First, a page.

Rushville Republican

January 28, 2014

Health Brief


Rushville Republican

---- — ‘All natural’ might not be way to go

HOUSTON — If you want your skin to glow, experts at Baylor College of Medicine say all natural products might not be the answer.

“Some people think that by going all natural with their skin care, that it will automatically be safer for their skin. That’s not necessarily the case,” said Dr. Rajani Katta, professor of dermatology at Baylor.

Whether it is cleansers or moisturizers, you can still have allergic reactions to the ingredients even if they are all natural or organic.

Many natural ingredients, such as lavender extract or sandalwood oil, are actually types of fragrance additives. Even though these are natural fragrances, they can still cause the same type of allergic reactions.

Other natural ingredients, such as tea tree oil, can also trigger allergic reactions.

Since it may be hard to pinpoint exactly what is causing irritation or allergic reactions just by reading labels, Katta suggests consulting a dermatologist.

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Prevent colon cancer in less than an hour

Houston - Regular screenings for colon cancer can catch the deadly disease before it even begins, according to doctors at Baylor College of Medicine.

“Colon cancer is known as the silent killer because symptoms are not present until it’s too late,” said Dr. Waqar Qureshi, professor of medicine and chief of endoscopy at Baylor.

Symptoms include rectal bleeding, abdominal pain, weight loss or anemia. But if symptoms are apparent, then it’s more than likely the cancer has already spread. Screening can catch precancerous growths at a time when life-saving treatments are still effective.

A colonoscopy is the most accurate way to find precancerous growths. A colonoscopy takes up to 20 minutes, and patients are sedated so most don’t even remember the procedure.

“Usually screenings start at age 50 and continue every 10 years after that,” said Qureshi. “However, if colon cancer runs in your family, screenings should be more frequent and begin sooner.”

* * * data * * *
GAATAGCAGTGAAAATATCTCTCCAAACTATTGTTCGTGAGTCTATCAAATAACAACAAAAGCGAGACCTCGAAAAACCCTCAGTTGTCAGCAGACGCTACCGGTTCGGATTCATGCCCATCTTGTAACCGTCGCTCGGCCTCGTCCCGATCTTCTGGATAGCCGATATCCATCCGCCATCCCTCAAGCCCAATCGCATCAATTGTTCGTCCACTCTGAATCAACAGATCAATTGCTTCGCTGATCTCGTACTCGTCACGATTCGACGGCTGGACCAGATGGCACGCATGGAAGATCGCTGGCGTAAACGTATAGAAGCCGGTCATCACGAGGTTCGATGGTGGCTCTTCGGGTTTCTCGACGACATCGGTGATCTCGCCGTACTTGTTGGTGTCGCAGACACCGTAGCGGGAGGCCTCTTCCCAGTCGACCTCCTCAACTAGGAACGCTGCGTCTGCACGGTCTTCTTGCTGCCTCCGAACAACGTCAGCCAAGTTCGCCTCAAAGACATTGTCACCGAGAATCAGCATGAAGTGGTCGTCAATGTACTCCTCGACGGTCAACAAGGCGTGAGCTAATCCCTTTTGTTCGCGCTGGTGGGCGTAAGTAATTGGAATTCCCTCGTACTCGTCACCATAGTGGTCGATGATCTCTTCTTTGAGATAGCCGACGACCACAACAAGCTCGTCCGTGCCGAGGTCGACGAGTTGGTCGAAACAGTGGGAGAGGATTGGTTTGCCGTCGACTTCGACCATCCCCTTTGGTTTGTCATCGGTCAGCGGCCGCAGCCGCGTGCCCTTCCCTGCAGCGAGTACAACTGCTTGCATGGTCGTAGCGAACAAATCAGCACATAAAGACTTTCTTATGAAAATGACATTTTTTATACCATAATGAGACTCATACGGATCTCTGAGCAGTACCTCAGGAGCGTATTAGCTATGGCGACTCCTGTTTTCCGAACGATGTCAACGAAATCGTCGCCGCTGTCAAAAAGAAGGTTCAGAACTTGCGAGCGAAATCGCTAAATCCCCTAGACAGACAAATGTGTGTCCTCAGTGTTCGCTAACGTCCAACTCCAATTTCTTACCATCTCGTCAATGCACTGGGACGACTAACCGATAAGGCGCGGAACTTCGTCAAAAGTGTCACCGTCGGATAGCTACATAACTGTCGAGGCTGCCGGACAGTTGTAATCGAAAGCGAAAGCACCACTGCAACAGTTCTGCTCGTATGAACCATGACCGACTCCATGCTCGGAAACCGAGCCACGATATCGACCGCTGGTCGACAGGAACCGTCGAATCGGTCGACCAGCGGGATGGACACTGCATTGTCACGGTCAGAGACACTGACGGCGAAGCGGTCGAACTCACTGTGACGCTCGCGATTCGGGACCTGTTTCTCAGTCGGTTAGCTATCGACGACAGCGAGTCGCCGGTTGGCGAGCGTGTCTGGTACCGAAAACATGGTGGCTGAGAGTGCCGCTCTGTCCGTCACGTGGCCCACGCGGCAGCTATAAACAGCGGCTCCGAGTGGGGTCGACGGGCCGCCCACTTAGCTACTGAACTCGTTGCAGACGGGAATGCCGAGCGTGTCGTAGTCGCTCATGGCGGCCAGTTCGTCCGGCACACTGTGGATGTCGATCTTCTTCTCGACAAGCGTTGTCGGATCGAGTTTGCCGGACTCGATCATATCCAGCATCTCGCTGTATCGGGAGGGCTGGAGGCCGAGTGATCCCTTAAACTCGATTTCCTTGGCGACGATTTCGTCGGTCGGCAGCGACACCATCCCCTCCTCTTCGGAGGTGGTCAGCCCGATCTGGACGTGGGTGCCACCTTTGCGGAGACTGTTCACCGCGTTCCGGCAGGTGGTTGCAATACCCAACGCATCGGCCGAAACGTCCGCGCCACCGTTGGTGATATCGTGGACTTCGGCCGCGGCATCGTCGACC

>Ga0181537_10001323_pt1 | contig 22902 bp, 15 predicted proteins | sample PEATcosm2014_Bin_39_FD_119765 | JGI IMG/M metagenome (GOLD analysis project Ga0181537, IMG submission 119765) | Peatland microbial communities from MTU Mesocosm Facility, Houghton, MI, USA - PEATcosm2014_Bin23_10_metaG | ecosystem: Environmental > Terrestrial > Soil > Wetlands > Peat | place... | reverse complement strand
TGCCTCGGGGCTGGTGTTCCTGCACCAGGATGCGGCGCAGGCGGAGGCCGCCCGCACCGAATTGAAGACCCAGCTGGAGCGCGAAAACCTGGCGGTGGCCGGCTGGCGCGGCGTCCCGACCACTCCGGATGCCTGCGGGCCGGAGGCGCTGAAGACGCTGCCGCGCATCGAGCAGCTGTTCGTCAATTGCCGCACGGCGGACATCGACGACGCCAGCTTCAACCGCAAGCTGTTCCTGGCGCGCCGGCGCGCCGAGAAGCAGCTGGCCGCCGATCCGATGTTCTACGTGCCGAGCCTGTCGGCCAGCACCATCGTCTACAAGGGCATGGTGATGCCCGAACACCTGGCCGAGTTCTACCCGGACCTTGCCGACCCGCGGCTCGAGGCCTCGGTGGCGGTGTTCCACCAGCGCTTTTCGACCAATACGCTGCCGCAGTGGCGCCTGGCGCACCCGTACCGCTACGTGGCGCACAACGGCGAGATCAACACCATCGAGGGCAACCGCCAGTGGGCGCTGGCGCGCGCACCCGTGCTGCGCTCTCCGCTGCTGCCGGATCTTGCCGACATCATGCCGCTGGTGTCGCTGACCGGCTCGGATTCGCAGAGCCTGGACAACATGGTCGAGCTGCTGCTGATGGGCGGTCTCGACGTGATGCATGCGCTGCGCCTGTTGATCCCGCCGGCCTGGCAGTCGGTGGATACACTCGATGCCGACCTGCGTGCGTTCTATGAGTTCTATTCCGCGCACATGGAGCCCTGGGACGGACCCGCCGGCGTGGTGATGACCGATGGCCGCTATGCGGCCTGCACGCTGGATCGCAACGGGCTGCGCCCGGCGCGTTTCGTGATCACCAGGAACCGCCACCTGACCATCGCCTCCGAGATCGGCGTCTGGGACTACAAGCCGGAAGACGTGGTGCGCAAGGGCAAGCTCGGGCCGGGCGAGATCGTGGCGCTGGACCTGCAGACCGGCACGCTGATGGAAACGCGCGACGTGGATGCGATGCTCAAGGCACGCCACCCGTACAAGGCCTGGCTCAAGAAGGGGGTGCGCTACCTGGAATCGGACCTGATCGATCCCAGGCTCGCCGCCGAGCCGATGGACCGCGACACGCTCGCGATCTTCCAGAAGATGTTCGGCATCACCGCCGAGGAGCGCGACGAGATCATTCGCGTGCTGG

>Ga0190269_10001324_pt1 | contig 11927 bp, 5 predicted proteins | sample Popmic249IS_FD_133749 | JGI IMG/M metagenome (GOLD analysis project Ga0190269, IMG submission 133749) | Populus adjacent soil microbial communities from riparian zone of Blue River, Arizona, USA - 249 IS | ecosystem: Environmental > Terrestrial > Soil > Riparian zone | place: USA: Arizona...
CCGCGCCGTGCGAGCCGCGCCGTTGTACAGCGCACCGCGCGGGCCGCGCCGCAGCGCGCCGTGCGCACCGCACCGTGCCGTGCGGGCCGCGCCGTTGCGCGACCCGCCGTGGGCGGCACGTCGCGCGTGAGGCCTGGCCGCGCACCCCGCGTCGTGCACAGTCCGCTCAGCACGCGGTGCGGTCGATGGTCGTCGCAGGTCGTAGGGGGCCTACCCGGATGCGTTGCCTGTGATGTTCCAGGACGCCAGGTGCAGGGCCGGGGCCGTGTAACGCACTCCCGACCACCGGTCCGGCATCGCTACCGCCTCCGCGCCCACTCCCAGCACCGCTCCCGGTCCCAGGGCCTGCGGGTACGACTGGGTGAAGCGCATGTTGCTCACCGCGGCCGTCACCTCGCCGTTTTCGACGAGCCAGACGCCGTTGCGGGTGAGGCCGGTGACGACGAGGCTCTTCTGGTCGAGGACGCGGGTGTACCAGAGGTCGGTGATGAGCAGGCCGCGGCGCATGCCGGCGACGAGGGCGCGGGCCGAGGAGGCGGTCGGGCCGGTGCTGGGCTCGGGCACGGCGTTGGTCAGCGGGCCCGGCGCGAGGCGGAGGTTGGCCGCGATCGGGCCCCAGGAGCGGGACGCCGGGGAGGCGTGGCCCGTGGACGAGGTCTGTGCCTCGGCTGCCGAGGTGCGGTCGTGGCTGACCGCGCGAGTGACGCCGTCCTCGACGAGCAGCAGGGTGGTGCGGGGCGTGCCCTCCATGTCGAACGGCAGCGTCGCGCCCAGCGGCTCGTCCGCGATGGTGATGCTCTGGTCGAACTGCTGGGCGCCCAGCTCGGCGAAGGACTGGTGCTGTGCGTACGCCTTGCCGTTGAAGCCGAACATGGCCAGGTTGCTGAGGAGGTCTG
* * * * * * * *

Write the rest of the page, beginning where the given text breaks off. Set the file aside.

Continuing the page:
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Olympic fever can encourage physical activity in children

HOUSTON - According to an expert at Baylor College of Medicine, the Olympics are a great opportunity for children to learn about physical activity and goal setting.

According to Dr. Jorge Gomez, associate professor of pediatrics in the division of adolescent and sports medicine at Baylor, Olympic competitions will encourage children to do something fun and active.

“Research has shown that the strongest predictor of children remaining physically active into adulthood is having experiences of being active with their parents,” said Gomez.

He offers the following tips for parents when watching the Olympic Games with their children:

- Point out that the athletes are participating because it’s fun for them.

- Emphasize athletes are where they are after years of hard work.

- Discuss what it means to be a team player and to have good sportsmanship.

- Focus on the fact that the athletes are fit because they take care of themselves by eating well and exercising.

- While encouraging children to explore new activities, keep safety in mind.

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Follow up on your heart health

HOUSTON - Eating healthy and exercising are well known tips to keep your heart healthy, but doctors at Baylor College of Medicine say don’t forget about the follow-ups.

“Many times people will see a doctor and receive a diagnosis of high cholesterol or blood pressure, for example, but they won’t follow up with another appointment,” said Dr. Joseph Coselli, professor of surgery at Baylor. “These secondary doctor visits are needed to monitor progression of risk factors and to help find the most effective treatment options. “

Coselli recommends asking your doctor some important questions:

- What is a healthy weight for me?

- What does a balanced diet consist of?

- How do I quit smoking?

- What exercises should I add to my daily routine?

- What health screenings should I have?

- When should I follow up with my next appointment?

“You have to be responsible for your health and make important changes to keep your heart healthy,” Coselli said.